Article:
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Available under a Creative Commons Attribution Non-Commercial Share Alike 4.0 International Licence



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ReCALL 30(2): 153–160. 2018 © European Association for Computer Assisted Language Learning 153 doi:10.1017/S0958344018000022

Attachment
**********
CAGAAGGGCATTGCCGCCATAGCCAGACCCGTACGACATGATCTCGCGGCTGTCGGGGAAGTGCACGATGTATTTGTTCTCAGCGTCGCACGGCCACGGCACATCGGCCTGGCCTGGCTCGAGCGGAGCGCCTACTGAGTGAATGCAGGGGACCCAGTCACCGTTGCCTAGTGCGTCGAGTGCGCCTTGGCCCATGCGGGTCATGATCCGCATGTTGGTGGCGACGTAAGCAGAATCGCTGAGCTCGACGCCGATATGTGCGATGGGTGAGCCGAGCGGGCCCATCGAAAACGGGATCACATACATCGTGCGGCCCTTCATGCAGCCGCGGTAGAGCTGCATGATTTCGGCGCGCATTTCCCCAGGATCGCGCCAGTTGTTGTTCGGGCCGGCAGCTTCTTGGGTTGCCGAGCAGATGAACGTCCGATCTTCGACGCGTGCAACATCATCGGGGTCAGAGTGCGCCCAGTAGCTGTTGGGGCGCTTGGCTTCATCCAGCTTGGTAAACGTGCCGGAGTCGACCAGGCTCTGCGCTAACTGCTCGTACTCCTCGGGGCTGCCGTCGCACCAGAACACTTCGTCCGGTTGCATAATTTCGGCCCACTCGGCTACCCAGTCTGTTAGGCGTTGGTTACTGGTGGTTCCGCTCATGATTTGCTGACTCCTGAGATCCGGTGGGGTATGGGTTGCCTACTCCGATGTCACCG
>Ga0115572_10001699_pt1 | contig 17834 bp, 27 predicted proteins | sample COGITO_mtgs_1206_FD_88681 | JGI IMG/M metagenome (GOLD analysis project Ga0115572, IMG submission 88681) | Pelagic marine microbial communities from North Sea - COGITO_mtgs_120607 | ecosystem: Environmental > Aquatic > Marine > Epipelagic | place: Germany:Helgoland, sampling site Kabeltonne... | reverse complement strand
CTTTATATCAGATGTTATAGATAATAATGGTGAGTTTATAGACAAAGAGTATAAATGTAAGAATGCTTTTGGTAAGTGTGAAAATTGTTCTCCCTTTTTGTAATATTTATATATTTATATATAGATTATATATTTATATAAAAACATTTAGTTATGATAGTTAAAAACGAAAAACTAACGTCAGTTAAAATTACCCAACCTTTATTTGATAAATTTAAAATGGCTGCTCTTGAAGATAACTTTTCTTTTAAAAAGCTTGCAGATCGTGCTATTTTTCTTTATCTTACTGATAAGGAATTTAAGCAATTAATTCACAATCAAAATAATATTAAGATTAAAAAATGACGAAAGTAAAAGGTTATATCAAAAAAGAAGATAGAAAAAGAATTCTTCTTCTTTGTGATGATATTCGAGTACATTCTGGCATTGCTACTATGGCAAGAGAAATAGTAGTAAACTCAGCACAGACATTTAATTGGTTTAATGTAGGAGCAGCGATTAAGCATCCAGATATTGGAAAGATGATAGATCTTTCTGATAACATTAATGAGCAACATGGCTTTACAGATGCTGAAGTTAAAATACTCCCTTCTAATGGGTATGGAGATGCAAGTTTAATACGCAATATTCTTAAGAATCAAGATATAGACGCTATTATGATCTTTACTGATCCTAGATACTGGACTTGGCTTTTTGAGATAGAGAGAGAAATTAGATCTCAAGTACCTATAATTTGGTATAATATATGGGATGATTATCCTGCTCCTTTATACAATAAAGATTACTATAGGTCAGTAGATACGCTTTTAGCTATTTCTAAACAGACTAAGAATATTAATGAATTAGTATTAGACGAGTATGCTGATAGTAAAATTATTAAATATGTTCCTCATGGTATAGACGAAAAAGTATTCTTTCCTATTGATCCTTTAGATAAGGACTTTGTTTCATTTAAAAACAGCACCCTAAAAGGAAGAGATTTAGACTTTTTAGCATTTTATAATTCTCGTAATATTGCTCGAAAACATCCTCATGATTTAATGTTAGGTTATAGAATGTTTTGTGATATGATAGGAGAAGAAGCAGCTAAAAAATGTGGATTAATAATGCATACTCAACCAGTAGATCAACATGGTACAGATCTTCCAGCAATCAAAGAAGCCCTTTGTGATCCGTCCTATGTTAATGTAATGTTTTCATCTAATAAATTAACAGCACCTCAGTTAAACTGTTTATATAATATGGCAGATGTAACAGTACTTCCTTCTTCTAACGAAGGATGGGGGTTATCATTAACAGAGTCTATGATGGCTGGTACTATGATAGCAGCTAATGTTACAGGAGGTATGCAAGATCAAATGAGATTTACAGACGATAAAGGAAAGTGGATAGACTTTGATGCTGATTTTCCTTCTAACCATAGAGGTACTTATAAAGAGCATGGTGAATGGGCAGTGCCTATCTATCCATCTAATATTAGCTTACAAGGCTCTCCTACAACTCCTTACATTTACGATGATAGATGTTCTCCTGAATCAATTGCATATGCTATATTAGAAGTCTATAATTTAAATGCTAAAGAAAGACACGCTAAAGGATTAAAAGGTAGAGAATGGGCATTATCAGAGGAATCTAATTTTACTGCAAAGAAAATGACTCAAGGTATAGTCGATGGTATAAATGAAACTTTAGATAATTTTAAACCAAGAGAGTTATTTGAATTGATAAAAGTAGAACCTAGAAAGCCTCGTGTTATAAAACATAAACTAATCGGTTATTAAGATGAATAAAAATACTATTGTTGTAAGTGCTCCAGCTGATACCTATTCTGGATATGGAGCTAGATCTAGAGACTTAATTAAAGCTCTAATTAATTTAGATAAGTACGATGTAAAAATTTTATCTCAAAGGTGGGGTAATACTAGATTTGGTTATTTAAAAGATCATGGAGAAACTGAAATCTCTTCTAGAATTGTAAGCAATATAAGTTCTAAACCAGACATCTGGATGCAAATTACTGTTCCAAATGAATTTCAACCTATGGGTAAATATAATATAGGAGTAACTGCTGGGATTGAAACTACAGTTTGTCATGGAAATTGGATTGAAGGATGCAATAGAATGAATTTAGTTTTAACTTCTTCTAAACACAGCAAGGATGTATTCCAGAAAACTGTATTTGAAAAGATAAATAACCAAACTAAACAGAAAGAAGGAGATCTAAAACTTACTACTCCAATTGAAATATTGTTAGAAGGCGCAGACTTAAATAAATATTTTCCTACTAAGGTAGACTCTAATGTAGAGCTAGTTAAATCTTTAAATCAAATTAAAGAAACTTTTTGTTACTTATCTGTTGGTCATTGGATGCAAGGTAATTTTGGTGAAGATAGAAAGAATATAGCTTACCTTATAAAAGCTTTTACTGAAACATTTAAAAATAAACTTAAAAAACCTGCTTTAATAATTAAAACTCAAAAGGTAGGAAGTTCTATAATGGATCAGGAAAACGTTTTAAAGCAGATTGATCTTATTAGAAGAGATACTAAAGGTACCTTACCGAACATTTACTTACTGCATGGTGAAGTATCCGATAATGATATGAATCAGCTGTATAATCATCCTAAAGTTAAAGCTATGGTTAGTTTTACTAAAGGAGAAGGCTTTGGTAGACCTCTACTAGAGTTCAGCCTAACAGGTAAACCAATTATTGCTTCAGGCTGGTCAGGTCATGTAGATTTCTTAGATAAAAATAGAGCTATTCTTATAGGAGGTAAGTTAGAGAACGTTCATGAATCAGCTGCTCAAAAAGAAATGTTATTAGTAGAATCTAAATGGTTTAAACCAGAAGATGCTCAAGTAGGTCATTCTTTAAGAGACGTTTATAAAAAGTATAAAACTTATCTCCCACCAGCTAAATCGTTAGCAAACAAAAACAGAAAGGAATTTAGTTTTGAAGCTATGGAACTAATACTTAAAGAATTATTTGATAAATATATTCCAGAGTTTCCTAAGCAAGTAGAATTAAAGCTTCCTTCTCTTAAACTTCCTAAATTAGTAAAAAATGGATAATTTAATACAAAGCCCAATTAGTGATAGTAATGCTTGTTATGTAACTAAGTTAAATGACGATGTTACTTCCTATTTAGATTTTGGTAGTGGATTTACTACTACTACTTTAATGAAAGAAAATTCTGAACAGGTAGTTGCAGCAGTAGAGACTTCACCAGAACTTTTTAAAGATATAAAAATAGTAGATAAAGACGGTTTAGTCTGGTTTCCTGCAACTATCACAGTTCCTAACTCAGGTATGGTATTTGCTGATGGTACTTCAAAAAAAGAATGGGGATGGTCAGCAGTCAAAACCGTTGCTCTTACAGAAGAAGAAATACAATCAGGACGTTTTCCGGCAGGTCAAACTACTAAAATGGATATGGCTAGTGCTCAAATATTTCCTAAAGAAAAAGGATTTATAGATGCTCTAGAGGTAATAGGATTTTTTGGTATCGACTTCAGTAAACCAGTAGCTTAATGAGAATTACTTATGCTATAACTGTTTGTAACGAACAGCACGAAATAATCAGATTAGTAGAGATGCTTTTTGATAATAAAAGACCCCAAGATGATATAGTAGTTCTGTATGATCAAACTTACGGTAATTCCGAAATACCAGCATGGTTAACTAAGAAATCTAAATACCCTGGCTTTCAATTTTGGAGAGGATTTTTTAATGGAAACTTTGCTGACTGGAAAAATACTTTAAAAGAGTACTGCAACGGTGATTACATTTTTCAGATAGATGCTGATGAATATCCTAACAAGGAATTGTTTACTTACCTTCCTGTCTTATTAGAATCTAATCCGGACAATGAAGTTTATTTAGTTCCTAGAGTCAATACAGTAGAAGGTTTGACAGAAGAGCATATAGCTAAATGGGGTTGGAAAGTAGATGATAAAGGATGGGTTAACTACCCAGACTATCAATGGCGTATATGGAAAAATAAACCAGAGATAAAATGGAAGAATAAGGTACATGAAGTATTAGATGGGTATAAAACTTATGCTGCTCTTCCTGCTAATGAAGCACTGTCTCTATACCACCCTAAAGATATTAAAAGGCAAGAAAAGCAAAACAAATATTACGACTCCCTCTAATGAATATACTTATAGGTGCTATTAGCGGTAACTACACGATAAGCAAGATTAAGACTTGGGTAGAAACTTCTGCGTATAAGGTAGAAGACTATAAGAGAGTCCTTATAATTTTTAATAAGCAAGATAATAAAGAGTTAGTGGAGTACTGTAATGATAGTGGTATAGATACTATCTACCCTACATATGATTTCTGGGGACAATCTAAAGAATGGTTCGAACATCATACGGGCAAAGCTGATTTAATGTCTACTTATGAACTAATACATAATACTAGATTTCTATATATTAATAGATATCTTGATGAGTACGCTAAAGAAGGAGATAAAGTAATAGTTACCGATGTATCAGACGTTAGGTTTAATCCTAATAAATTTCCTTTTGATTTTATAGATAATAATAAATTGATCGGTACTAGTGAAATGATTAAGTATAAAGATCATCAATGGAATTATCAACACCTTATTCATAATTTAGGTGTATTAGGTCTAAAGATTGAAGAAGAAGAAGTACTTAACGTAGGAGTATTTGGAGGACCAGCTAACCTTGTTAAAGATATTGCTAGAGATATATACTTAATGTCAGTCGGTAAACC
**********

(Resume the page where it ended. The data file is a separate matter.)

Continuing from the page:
“… the new forms of interaction made possible by virtual worlds remain, to a significant degree, unexplored.” (Peterson, 2011: 78) “… immersion and interaction are necessary conditions of worldhood. Without them, virtual worlds would not be worlds at all.” (Zabel, 2014: 417) Since the mid-1990s, the pedagogical opportunities offered by three-dimensional (3D) virtual worlds (VWs) have generated a considerable amount of interest and dialogue among educators and educational researchers across a variety of disciplines. The potential of VWs for language learning and teaching did not go unnoticed by the CALL community: language educators and researchers began to explore and to study these environments and their unique set of features for foreign language learning (Henderson, Huang, Grant & Henderson, 2009; Jauregi & Canto, 2012; Milton, Jonsen, Hirst & Lindenburn, 2012; Peterson, 2006; Schwienhorst, 2004; Sykes, 2005; Zheng & Newgarden, 2012; Zheng, Young, Wagner & Brewer, 2009). In parallel, several European Union (EU) transnational funded projects also emerged for the exploration of the affordances of VWs for language learning and acquisition, such as the NIFLAR, TILA, and ARCHI21 projects, and for the creation of teaching and learning materials (e.g. the AVALON, TALETE, and CAMELOT projects). In 2010, the Euroversity Network was established with EU funding to bring together international scholars and researchers working with VWs in education for the sharing of best practice and with a clear focus on VWs for language learning. The joint EUROCALL/ CALICO Virtual Worlds Special Interest Group was also founded around this time.